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Amelia, A True Pioneer

At age eight, Amelia accompanied her family on a six-month odyssey in a covered wagon across the Great Plains of North America. They had to bring all of the provisions and livestock that they would need for their California homestead.

The journey was slow and, sometimes, treacherous. It was customary for family members to walk along side the wagons during the long days' ride. Their only protection, besides their fellow travelers in the wagon train, was an occasional Army post along the way. They trekked northwest past Fort Laramie & Bridger along the Oregon Trail to Fort Hall, then headed southwest to a new home in California.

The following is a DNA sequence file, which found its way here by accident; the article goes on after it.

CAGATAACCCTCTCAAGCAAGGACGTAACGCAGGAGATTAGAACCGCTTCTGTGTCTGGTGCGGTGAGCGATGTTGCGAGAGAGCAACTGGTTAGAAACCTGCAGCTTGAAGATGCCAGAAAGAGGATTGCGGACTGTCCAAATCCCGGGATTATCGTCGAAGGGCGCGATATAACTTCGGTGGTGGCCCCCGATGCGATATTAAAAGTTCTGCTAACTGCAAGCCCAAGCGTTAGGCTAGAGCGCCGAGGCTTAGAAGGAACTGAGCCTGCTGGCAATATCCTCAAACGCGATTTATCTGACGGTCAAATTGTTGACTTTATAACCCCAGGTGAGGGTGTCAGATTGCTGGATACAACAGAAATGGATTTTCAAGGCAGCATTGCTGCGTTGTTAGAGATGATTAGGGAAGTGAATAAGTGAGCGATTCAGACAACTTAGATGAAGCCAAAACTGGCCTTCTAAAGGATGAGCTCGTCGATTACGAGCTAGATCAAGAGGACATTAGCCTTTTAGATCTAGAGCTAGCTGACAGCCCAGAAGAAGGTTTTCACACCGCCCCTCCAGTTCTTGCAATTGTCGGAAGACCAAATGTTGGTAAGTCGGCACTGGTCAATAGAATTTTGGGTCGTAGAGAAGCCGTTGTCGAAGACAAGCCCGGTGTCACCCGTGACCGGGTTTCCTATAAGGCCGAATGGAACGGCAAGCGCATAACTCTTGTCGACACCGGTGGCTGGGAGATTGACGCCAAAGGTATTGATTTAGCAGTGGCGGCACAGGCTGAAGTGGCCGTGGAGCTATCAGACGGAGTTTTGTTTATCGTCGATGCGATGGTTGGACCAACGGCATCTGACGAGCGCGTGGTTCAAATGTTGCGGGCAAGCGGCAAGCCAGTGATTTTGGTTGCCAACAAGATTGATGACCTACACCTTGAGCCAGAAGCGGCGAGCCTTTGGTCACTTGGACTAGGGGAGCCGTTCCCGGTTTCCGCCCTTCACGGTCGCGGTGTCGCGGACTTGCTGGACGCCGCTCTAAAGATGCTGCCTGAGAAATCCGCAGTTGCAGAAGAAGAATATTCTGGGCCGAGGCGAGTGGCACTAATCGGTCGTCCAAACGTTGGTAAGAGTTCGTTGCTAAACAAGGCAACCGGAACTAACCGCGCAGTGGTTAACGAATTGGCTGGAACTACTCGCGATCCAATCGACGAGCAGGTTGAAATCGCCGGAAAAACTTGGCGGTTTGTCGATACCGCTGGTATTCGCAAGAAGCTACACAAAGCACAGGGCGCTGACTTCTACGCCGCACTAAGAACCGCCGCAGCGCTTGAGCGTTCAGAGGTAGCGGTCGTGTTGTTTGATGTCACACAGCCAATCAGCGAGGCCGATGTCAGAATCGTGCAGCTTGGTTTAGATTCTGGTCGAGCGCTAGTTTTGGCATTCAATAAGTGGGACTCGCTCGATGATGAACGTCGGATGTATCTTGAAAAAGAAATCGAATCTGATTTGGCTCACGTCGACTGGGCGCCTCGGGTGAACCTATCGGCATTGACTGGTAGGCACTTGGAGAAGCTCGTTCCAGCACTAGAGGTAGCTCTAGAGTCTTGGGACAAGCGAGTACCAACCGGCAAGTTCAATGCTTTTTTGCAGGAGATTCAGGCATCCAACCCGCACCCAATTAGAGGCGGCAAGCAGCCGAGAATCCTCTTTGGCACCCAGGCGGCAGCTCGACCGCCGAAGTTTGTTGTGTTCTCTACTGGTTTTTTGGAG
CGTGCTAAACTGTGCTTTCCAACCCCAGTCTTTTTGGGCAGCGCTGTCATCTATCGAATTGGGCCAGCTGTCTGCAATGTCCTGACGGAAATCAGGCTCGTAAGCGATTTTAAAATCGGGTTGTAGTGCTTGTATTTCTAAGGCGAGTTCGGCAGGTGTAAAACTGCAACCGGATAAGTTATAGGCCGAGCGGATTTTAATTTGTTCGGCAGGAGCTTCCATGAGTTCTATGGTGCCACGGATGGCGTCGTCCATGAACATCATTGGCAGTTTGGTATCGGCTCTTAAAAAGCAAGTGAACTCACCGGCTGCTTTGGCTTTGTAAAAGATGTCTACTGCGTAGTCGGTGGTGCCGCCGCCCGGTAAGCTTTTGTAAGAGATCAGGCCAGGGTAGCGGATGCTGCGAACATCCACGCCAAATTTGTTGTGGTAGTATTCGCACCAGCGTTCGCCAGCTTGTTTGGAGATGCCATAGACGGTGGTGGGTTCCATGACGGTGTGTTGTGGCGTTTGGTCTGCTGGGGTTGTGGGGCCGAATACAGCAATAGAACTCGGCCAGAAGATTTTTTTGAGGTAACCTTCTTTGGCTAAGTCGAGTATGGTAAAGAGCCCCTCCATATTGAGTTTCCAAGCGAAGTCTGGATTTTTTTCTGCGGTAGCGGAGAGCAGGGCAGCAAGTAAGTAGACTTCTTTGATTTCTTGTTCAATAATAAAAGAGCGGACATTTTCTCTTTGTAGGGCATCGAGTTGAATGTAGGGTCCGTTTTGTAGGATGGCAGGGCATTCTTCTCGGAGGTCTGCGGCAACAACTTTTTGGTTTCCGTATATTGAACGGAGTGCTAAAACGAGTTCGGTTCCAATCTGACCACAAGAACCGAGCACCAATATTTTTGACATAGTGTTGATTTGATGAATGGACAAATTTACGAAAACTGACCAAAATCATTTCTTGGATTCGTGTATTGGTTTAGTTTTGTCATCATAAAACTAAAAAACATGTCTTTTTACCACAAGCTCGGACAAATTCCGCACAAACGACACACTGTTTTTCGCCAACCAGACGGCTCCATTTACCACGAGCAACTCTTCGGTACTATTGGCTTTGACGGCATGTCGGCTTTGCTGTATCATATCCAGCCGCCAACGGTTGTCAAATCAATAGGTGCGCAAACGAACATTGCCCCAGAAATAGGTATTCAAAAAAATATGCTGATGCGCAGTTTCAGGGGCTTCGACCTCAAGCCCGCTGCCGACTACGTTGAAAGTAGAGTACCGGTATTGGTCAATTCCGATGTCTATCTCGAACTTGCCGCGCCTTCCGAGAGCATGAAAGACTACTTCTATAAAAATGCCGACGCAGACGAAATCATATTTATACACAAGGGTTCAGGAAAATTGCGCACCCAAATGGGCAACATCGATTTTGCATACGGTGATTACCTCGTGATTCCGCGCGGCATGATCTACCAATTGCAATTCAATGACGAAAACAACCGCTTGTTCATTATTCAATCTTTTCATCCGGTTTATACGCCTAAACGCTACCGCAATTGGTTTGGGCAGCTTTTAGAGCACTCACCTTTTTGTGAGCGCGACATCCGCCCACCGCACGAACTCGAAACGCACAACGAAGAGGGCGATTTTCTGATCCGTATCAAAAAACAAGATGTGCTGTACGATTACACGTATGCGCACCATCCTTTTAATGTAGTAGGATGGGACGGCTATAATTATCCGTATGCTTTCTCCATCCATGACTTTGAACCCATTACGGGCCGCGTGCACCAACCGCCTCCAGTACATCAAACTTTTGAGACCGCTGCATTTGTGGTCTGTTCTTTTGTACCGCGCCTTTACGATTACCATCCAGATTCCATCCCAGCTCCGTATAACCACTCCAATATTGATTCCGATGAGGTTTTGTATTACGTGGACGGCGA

One of the best measures of a mother's character is in the perception of her adoring child. The following inscription was written on the back of a picture found in the effects of her daughter Mary Amelia Swift:
"My very Godly Mother who loved her dear children.
Bless her dear heart."

Above: On of Amelia's favorite figurines that she kept in her Treasure Box.

Right: William & Amelia's wedding license, witnessed by Mrs. Eliza Wookey & her cousin, James Overton; both were listed as residents of Antelope in Butte County. The marriage took place in the residence of Eliza Wookey, Anson Swena officiated as Minister of the Gospel.

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